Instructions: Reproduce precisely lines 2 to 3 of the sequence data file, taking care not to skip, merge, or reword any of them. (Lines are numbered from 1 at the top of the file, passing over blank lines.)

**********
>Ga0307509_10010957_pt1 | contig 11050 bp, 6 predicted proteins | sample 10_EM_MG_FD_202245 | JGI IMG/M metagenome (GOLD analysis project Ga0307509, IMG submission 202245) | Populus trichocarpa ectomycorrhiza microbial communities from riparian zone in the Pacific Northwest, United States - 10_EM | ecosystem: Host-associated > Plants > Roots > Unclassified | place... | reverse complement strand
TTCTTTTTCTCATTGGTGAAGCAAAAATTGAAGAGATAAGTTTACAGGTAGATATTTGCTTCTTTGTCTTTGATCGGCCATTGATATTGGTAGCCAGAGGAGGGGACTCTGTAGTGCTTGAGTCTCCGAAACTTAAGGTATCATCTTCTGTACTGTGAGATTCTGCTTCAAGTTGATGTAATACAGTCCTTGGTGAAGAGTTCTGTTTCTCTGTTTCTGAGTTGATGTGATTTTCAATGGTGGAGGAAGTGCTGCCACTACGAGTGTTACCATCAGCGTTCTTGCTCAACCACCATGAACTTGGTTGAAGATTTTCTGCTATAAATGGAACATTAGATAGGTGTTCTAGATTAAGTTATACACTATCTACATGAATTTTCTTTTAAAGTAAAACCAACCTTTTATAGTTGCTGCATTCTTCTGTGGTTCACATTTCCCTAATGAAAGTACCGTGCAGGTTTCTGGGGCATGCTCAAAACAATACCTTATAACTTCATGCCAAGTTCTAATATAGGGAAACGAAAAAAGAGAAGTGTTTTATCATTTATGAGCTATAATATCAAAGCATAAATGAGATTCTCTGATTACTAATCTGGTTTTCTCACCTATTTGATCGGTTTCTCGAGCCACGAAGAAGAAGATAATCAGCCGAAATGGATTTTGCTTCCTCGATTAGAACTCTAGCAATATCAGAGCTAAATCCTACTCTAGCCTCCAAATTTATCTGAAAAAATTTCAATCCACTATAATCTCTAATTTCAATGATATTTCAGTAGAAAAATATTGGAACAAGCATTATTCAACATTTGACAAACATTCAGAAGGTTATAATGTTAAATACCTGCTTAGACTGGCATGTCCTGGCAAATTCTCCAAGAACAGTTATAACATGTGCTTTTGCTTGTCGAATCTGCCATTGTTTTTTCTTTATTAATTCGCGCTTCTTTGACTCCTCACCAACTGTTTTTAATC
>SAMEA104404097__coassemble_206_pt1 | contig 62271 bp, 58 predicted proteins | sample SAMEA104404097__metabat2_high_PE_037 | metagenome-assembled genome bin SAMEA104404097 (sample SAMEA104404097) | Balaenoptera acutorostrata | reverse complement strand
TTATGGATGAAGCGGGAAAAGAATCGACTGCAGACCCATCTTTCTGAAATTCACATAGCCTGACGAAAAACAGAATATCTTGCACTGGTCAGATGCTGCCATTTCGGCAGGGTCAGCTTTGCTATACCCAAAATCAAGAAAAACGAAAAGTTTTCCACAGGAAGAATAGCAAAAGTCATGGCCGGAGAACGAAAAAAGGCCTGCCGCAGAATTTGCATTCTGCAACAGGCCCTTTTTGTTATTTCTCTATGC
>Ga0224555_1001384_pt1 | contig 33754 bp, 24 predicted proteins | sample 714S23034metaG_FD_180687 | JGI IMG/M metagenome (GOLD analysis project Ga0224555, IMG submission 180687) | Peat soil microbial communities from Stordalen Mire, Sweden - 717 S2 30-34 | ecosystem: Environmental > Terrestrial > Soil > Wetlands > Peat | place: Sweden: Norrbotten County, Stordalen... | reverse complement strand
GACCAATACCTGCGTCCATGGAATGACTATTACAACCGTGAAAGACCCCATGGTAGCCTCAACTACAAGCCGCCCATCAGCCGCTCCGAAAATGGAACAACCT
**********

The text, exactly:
TTCTTTTTCTCATTGGTGAAGCAAAAATTGAAGAGATAAGTTTACAGGTAGATATTTGCTTCTTTGTCTTTGATCGGCCATTGATATTGGTAGCCAGAGGAGGGGACTCTGTAGTGCTTGAGTCTCCGAAACTTAAGGTATCATCTTCTGTACTGTGAGATTCTGCTTCAAGTTGATGTAATACAGTCCTTGGTGAAGAGTTCTGTTTCTCTGTTTCTGAGTTGATGTGATTTTCAATGGTGGAGGAAGTGCTGCCACTACGAGTGTTACCATCAGCGTTCTTGCTCAACCACCATGAACTTGGTTGAAGATTTTCTGCTATAAATGGAACATTAGATAGGTGTTCTAGATTAAGTTATACACTATCTACATGAATTTTCTTTTAAAGTAAAACCAACCTTTTATAGTTGCTGCATTCTTCTGTGGTTCACATTTCCCTAATGAAAGTACCGTGCAGGTTTCTGGGGCATGCTCAAAACAATACCTTATAACTTCATGCCAAGTTCTAATATAGGGAAACGAAAAAAGAGAAGTGTTTTATCATTTATGAGCTATAATATCAAAGCATAAATGAGATTCTCTGATTACTAATCTGGTTTTCTCACCTATTTGATCGGTTTCTCGAGCCACGAAGAAGAAGATAATCAGCCGAAATGGATTTTGCTTCCTCGATTAGAACTCTAGCAATATCAGAGCTAAATCCTACTCTAGCCTCCAAATTTATCTGAAAAAATTTCAATCCACTATAATCTCTAATTTCAATGATATTTCAGTAGAAAAATATTGGAACAAGCATTATTCAACATTTGACAAACATTCAGAAGGTTATAATGTTAAATACCTGCTTAGACTGGCATGTCCTGGCAAATTCTCCAAGAACAGTTATAACATGTGCTTTTGCTTGTCGAATCTGCCATTGTTTTTTCTTTATTAATTCGCGCTTCTTTGACTCCTCACCAACTGTTTTTAATC
>SAMEA104404097__coassemble_206_pt1 | contig 62271 bp, 58 predicted proteins | sample SAMEA104404097__metabat2_high_PE_037 | metagenome-assembled genome bin SAMEA104404097 (sample SAMEA104404097) | Balaenoptera acutorostrata | reverse complement strand